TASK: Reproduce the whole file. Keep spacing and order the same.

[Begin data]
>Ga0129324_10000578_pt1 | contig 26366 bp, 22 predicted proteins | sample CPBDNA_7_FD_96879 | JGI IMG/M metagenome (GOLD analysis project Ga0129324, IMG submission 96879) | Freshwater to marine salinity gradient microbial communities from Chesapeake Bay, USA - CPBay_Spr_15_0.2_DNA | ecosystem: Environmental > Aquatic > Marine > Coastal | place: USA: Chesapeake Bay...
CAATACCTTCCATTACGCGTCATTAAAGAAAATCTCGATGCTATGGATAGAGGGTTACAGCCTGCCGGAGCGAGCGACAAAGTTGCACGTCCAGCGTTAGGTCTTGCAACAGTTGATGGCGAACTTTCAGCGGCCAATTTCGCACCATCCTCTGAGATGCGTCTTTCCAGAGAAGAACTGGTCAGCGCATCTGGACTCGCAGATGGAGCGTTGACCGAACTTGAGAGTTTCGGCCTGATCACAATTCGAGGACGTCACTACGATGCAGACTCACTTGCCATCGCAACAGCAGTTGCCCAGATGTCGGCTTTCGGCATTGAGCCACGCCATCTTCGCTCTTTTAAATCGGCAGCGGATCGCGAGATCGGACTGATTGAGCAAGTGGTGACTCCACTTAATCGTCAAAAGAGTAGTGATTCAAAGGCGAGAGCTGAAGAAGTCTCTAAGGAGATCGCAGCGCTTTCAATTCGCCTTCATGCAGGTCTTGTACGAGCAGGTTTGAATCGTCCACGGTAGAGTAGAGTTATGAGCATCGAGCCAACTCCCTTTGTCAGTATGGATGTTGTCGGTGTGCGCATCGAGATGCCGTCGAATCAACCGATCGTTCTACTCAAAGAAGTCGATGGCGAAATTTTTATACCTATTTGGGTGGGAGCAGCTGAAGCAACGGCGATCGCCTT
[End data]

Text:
>Ga0129324_10000578_pt1 | contig 26366 bp, 22 predicted proteins | sample CPBDNA_7_FD_96879 | JGI IMG/M metagenome (GOLD analysis project Ga0129324, IMG submission 96879) | Freshwater to marine salinity gradient microbial communities from Chesapeake Bay, USA - CPBay_Spr_15_0.2_DNA | ecosystem: Environmental > Aquatic > Marine > Coastal | place: USA: Chesapeake Bay...
CAATACCTTCCATTACGCGTCATTAAAGAAAATCTCGATGCTATGGATAGAGGGTTACAGCCTGCCGGAGCGAGCGACAAAGTTGCACGTCCAGCGTTAGGTCTTGCAACAGTTGATGGCGAACTTTCAGCGGCCAATTTCGCACCATCCTCTGAGATGCGTCTTTCCAGAGAAGAACTGGTCAGCGCATCTGGACTCGCAGATGGAGCGTTGACCGAACTTGAGAGTTTCGGCCTGATCACAATTCGAGGACGTCACTACGATGCAGACTCACTTGCCATCGCAACAGCAGTTGCCCAGATGTCGGCTTTCGGCATTGAGCCACGCCATCTTCGCTCTTTTAAATCGGCAGCGGATCGCGAGATCGGACTGATTGAGCAAGTGGTGACTCCACTTAATCGTCAAAAGAGTAGTGATTCAAAGGCGAGAGCTGAAGAAGTCTCTAAGGAGATCGCAGCGCTTTCAATTCGCCTTCATGCAGGTCTTGTACGAGCAGGTTTGAATCGTCCACGGTAGAGTAGAGTTATGAGCATCGAGCCAACTCCCTTTGTCAGTATGGATGTTGTCGGTGTGCGCATCGAGATGCCGTCGAATCAACCGATCGTTCTACTCAAAGAAGTCGATGGCGAAATTTTTATACCTATTTGGGTGGGAGCAGCTGAAGCAACGGCGATCGCCTT